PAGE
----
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Trade press, 2014-05-28, 12:00 AM

Expanded metal made from ultra-thin tinplate

expanded steel mesh Press ThyssenKrupp Steel Europe
The new expanded steel mesh consists of 0.13 millimeter ultra-thin tinplate – roughly 70 percent thinner than before but just as strong and robust.

Basement well covers, stents, screens – expanded metal mesh has a variety of uses. Whereas expanded aluminum or copper mesh is often made thinner than a tenth of a millimeter, up to now the limit for steel has been 0.4 millimeters. But now ThyssenKrupp Rasselstein GmbH together with Bender GmbH has developed an expanded metal mesh consisting of only 0.13 millimeter thick steel – or to be more precise tinplate. The advantage: Steel is inexpensive and much stronger than aluminum.

Saving resources is a growing trend, not only in the auto industry. Other industries too are looking at ways to use as little material as possible in their products. One example is expanded metal mesh, made by slitting and stretching a sheet of metal to produce grid structures of the type found in filters, stents and basement window well covers. “Working together with Bender GmbH we have for the first time produced expanded metal mesh from 0.13 millimeter ultra-thin steel,” says Tobias Kirst, a development engineer with ThyssenKrupp Rasselstein. “It’s a pioneering achievement.” Whereas expanded copper mesh is often only 0.03 millimeters thick, the previous limit with steel was 0.4 millimeters. It means the researchers have reduced the thickness of the sheet by roughly 70 percent. But despite this huge material saving the expanded metal remains strong and robust.

“The product stemmed from the idea of developing a material for a disposable steel barbecue grate,” explains Kirst. Cleaning burned-on grease from the grill is not everyone’s idea of fun. Many barbecue fans place aluminum foil under the meat, but it can fly off when there’s nothing on it and you don’t get the typical barbecue flavor. Also, hot oil can collect on the foil and catch fire. But place a thin expanded metal mesh on the grill instead of the foil and the grill will stay clean while the meat cooks, acquiring its typical grill pattern and slightly smoky flavor. And excess oil cannot collect on the steel mesh.

Customers save material and costs

The potential uses of the thin expanded metal are many. The material offers numerous advantages: It is thin and light yet strong and robust. For example it could be used in the production of filters. Filter manufacturers would need less material and save costs. The filters themselves mainly consist of a soft foam material backed usually by an expanded aluminum mesh. In the future manufacturers could use a steel mesh instead. Steel is harder and stronger than aluminum, so thinner meshes would suffice to achieve the required strength. Also, steel is much less expensive than aluminum.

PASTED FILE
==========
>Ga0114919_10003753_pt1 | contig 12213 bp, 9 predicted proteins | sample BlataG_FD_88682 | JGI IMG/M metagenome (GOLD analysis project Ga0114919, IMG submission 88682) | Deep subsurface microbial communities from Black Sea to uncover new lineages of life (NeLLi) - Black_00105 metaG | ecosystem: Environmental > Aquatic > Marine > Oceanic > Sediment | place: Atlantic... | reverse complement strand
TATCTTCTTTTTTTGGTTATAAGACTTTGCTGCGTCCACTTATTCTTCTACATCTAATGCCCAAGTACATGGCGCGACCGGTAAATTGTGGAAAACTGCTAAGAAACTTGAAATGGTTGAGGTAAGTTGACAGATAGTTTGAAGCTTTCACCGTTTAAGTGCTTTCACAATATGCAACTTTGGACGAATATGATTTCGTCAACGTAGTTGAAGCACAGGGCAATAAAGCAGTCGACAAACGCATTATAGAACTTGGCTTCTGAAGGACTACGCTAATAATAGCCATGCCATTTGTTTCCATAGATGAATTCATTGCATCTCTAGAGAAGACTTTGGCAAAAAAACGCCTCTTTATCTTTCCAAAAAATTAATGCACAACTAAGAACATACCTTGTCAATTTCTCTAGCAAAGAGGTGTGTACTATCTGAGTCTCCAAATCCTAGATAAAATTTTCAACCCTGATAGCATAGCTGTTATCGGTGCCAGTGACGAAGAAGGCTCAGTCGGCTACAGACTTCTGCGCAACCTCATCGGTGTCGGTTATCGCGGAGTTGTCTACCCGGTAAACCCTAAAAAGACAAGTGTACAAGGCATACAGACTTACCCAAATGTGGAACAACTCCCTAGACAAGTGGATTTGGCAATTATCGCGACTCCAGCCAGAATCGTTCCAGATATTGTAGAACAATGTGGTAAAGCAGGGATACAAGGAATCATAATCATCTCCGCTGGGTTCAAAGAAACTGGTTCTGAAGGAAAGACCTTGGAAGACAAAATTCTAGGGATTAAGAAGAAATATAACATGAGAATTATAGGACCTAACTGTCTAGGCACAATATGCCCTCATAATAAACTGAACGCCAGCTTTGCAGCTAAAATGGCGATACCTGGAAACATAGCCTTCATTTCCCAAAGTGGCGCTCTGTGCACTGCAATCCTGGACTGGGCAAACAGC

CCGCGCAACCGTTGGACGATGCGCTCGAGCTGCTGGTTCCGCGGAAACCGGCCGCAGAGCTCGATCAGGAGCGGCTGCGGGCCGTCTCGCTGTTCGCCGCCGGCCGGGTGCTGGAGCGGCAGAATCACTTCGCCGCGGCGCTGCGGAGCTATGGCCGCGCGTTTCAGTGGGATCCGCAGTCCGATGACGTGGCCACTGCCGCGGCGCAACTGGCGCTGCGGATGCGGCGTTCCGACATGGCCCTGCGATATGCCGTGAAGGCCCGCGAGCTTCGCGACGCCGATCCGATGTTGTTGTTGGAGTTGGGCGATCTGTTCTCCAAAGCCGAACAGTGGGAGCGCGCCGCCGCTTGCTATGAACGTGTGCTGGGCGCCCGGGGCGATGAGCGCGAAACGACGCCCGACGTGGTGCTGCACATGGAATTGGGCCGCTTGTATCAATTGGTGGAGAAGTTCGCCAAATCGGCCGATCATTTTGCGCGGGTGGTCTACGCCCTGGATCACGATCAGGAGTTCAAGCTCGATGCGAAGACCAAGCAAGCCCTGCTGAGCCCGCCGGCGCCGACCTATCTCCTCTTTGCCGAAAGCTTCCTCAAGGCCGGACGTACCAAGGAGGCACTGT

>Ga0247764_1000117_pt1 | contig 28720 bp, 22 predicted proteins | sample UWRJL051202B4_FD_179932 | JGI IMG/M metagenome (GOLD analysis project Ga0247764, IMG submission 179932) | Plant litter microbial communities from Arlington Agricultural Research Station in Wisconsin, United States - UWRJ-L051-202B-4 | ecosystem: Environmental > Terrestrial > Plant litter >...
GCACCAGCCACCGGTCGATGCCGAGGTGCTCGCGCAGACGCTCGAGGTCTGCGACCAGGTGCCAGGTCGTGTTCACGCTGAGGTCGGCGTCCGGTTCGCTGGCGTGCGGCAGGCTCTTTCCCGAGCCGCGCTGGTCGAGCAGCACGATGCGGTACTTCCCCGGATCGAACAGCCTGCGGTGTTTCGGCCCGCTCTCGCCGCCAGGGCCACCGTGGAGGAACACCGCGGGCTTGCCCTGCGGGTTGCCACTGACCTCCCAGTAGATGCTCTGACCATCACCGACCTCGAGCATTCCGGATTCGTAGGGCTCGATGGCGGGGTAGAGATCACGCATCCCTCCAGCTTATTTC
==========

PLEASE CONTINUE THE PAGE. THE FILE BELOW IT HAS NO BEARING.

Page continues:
But filters aren’t the only potential use for the thin expanded metal. It can also be used to shield electromagnetic radiation, thanks to a property called electromagnetic compatibility. As an example, cars these days feature more and more electronic devices. To save weight, these often have housings made of composite materials rather than metal. However these composites do not shield the electromagnetic radiation emitted by the devices. This job could be performed with little extra weight by a thin expanded metal mesh.

The thin expanded metal also has potential uses in the building trade – for example in tiling. Here, installers insert either metal laths or plastic mesh to prevent tiles from falling off and taking plaster with them. “Our thin expanded metal combines the advantages of the metal laths with those of the plastic mesh: The expanded metal forms a mesh like plastic but with the strength of steel,” explains Kirst.

Designers could also use the new expanded metal. Color coating the steel foil prior to expanding produces interesting effects. This colored mesh can be used to make lampshades and similar decorative articles.

ThyssenKrupp Rasselstein GmbH is Germany’s only tinplate manufacturer. It is a subsidiary of ThyssenKrupp Steel Europe AG and one of Europe’s three biggest producers of packaging steel. The company produces roughly 1.5 million tons of packaging steel a year, serving around 400 customers in 80 countries. At the world’s biggest production site for packaging steel in Andernach ThyssenKrupp Rasselstein manufactures tin-coated, chromium-coated and organic coated material as well as zinc-coated and uncoated blackplate.

Bender GmbH in Siegen is one of the world’s leading suppliers of expanded metals, established in almost all areas of industry. Unique products have been developed for sectors such as energy, medical, electroplating, chemicals, filters, automotive, aerospace, protective meshes, decoration and household goods. The applications covered include filtering, sealing, protecting, screening, decorating, ventilating and conducting.

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